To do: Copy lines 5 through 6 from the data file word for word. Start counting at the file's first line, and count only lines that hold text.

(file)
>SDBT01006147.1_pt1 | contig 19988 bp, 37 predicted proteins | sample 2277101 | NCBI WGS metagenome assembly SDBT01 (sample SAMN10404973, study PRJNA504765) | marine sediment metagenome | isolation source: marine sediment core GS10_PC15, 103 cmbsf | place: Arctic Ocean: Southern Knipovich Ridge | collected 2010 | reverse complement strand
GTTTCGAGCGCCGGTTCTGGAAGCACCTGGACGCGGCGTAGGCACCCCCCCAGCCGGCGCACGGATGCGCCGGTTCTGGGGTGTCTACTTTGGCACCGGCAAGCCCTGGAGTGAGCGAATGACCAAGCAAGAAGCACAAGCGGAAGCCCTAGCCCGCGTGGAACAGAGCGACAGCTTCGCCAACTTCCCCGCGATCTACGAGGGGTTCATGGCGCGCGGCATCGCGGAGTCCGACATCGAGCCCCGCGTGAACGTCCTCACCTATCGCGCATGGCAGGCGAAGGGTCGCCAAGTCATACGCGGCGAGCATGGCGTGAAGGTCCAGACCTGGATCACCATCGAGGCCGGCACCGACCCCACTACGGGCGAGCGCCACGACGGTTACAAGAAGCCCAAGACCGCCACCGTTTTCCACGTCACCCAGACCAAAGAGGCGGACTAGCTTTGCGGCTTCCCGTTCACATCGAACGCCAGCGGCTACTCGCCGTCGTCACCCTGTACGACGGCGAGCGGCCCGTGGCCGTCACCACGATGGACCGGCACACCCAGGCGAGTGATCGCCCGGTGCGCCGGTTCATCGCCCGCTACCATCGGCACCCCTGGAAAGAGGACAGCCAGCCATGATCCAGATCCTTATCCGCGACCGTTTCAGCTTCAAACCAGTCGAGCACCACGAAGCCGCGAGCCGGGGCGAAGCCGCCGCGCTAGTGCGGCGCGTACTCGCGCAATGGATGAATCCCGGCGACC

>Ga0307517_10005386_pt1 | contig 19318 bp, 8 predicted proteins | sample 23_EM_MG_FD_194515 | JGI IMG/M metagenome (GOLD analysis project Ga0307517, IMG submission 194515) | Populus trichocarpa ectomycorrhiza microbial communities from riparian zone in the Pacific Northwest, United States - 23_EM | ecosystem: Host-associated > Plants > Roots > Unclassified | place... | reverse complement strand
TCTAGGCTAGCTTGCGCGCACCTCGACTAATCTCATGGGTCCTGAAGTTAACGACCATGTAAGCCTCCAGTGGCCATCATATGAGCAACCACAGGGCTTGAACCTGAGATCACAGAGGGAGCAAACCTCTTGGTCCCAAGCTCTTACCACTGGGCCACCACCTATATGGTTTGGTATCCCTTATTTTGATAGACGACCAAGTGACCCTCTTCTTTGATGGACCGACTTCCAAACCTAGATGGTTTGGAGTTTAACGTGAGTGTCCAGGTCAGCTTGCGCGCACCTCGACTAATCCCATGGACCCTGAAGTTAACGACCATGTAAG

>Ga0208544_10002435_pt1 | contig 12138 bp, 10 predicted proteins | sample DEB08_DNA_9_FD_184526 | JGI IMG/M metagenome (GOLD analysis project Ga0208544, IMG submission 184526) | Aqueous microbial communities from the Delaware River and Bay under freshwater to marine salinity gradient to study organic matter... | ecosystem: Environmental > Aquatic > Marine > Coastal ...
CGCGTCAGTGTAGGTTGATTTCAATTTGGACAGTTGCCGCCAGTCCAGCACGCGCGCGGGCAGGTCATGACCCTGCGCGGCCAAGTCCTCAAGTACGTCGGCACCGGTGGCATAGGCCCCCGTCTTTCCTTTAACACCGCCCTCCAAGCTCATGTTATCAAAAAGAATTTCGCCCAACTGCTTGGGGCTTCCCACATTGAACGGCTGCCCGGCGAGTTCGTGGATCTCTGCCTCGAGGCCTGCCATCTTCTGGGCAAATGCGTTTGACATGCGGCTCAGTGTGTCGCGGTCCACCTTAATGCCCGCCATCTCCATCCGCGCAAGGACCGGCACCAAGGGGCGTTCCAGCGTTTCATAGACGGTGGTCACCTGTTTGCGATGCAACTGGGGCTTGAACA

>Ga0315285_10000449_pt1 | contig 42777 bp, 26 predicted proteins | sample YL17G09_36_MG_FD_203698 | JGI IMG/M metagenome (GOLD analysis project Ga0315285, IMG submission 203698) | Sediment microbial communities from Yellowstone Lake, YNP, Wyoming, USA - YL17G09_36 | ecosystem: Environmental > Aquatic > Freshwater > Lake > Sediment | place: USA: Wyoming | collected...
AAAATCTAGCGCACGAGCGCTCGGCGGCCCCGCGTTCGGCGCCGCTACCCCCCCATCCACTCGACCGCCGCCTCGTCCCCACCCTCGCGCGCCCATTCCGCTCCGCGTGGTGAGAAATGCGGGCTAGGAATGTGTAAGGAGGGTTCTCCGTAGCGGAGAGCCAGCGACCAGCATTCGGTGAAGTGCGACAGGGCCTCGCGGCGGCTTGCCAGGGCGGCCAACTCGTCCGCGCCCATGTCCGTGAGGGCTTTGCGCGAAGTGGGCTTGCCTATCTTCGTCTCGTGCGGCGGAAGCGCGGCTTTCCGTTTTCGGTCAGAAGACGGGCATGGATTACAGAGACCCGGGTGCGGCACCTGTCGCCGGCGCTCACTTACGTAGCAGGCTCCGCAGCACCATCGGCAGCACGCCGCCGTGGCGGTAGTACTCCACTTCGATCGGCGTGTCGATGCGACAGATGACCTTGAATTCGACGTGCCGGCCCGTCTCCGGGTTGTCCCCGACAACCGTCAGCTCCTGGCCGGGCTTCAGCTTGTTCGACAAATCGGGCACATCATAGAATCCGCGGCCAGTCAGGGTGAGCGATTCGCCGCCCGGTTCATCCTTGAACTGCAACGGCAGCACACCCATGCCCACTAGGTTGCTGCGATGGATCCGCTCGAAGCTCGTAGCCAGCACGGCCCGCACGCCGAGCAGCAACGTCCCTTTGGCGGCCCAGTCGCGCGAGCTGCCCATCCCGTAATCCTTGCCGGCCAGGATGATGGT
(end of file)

>Ga0208544_10002435_pt1 | contig 12138 bp, 10 predicted proteins | sample DEB08_DNA_9_FD_184526 | JGI IMG/M metagenome (GOLD analysis project Ga0208544, IMG submission 184526) | Aqueous microbial communities from the Delaware River and Bay under freshwater to marine salinity gradient to study organic matter... | ecosystem: Environmental > Aquatic > Marine > Coastal ...
CGCGTCAGTGTAGGTTGATTTCAATTTGGACAGTTGCCGCCAGTCCAGCACGCGCGCGGGCAGGTCATGACCCTGCGCGGCCAAGTCCTCAAGTACGTCGGCACCGGTGGCATAGGCCCCCGTCTTTCCTTTAACACCGCCCTCCAAGCTCATGTTATCAAAAAGAATTTCGCCCAACTGCTTGGGGCTTCCCACATTGAACGGCTGCCCGGCGAGTTCGTGGATCTCTGCCTCGAGGCCTGCCATCTTCTGGGCAAATGCGTTTGACATGCGGCTCAGTGTGTCGCGGTCCACCTTAATGCCCGCCATCTCCATCCGCGCAAGGACCGGCACCAAGGGGCGTTCCAGCGTTTCATAGACGGTGGTCACCTGTTTGCGATGCAACTGGGGCTTGAACA